different nodes.

Shared Iterator

Summary
Explicit sharing of iterator instances is not supported. Iterators created from shared collections are not problematic, but again, these iterator instances themselves cannot be shared objects (only the underlying collection).

Solution
Don't share iterators. Share the collection, then iterate it from within a local context.

TODO: Check. Iterators may be shareable in Terracotta 2.5 or 2.6.

Collections

Standard Java provides a number of collections (HashTable, SynchronizedMap etc.) that are thread-safe by default. For performance reasons, these data structures are not auto-locked by default in Terracotta, meaning they will not work as expected if they are part of a clustered graph.

The following Collections are not auto-locked in Terracotta:

  • HashTable
  • SynchronizedCollection
  • SynchronizedList
  • SynchronizedMap
  • SynchronizedSet
  • SynchronizedSortedMap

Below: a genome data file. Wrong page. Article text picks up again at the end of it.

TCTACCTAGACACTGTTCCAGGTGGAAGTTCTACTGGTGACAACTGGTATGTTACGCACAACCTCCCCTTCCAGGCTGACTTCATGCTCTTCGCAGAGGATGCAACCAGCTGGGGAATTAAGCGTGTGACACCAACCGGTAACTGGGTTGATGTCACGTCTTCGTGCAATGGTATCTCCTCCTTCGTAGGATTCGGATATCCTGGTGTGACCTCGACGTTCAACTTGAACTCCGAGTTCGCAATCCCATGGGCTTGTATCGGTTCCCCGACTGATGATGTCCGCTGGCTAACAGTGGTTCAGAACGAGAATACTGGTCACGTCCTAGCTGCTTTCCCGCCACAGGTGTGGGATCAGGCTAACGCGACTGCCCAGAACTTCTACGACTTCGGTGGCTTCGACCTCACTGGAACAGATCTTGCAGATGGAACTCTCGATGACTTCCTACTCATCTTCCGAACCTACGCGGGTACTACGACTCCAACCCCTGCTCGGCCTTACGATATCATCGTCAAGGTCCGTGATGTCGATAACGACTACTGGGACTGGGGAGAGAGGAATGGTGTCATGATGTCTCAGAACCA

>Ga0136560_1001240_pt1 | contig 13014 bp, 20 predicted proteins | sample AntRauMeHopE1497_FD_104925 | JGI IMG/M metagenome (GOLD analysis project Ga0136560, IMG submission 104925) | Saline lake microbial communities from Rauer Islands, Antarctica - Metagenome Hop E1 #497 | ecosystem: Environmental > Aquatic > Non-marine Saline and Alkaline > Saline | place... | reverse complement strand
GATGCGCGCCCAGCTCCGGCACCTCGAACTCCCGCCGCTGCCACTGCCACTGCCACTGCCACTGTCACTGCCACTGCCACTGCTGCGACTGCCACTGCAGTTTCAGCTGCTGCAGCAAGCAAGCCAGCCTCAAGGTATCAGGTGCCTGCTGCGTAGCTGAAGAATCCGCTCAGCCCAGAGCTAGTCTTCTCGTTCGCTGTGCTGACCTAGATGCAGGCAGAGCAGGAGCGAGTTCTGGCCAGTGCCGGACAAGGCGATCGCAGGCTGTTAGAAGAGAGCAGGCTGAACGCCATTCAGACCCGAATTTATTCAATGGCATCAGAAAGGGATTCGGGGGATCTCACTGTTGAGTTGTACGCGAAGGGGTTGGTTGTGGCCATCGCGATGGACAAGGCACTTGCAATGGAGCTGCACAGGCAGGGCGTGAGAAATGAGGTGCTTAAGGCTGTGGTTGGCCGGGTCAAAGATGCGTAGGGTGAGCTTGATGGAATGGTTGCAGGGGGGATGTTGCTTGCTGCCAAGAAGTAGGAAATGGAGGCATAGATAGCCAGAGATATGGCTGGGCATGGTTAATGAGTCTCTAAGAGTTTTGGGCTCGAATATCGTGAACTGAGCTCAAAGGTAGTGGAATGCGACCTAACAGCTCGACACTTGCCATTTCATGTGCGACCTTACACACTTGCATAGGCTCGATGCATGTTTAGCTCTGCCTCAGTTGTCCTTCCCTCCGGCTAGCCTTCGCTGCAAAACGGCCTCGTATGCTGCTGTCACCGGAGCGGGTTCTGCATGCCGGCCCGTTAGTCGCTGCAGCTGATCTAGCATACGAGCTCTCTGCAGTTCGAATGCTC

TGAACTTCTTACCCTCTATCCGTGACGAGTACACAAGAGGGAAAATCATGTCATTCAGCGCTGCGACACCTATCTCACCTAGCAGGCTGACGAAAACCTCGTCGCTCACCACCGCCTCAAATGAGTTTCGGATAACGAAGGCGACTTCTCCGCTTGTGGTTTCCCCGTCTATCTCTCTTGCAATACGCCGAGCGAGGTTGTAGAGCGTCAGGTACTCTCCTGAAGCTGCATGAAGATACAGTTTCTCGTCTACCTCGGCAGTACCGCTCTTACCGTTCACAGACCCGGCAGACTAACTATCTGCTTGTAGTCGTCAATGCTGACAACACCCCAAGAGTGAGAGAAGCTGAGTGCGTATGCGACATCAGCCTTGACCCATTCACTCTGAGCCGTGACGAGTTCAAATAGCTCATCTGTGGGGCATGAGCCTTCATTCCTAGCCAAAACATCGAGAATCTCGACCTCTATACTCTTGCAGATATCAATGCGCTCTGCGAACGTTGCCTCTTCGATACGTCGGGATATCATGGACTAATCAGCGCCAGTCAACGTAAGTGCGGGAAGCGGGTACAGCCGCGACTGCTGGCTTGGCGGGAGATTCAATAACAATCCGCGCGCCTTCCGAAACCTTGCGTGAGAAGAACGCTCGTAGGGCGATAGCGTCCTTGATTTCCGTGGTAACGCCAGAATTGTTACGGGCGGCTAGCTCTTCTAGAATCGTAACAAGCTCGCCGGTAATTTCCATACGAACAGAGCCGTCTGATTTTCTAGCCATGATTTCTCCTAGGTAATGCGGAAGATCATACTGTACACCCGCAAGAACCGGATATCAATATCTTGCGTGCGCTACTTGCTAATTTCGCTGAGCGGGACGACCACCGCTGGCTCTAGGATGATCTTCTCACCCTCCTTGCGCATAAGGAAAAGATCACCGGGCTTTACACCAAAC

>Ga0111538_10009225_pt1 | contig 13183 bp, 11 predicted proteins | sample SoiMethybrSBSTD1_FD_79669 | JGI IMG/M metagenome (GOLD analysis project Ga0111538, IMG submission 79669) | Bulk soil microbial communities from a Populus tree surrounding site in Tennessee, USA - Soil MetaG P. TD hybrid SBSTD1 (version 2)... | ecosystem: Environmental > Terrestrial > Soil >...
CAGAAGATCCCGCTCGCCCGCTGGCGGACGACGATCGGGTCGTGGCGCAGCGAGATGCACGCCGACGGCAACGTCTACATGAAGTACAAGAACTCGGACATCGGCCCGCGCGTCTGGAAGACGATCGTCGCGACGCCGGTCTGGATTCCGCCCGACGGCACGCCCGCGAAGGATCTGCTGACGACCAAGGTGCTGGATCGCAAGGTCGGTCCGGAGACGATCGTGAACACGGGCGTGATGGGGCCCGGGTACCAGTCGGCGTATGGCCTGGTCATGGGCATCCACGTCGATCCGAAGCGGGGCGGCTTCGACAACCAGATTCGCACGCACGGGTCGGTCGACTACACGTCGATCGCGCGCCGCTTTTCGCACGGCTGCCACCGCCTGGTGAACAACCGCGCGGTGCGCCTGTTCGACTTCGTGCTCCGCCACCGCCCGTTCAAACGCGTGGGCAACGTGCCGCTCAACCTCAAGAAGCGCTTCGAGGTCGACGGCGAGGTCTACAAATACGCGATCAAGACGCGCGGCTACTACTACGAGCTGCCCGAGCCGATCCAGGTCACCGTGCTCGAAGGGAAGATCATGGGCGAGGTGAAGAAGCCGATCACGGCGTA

• SynchronizedSortedSet
  • Vector
Tip

java.util.concurrent.ConcurrentHashMap

}}

is

auto-locked

by

default.

{tip} *Solution* The Terracotta Forge project {{

Solution

The Terracotta Forge project tim-collections

}}

provides

pre-configured

modules

to

enable

auto-locking

for

these

Collections.

More

details

can

be

found

on

the

Terracotta

Forge:

* [Forge TIM Collections|http://forge.terracotta.org/projects/tim-collections] {note} {{tim-collections}} does not provide auto locking for {{

Note

tim-collections does not provide auto locking for java.util.concurrent.SynchronizedList

}}

.

Check

the

following

Jira

issue

for

the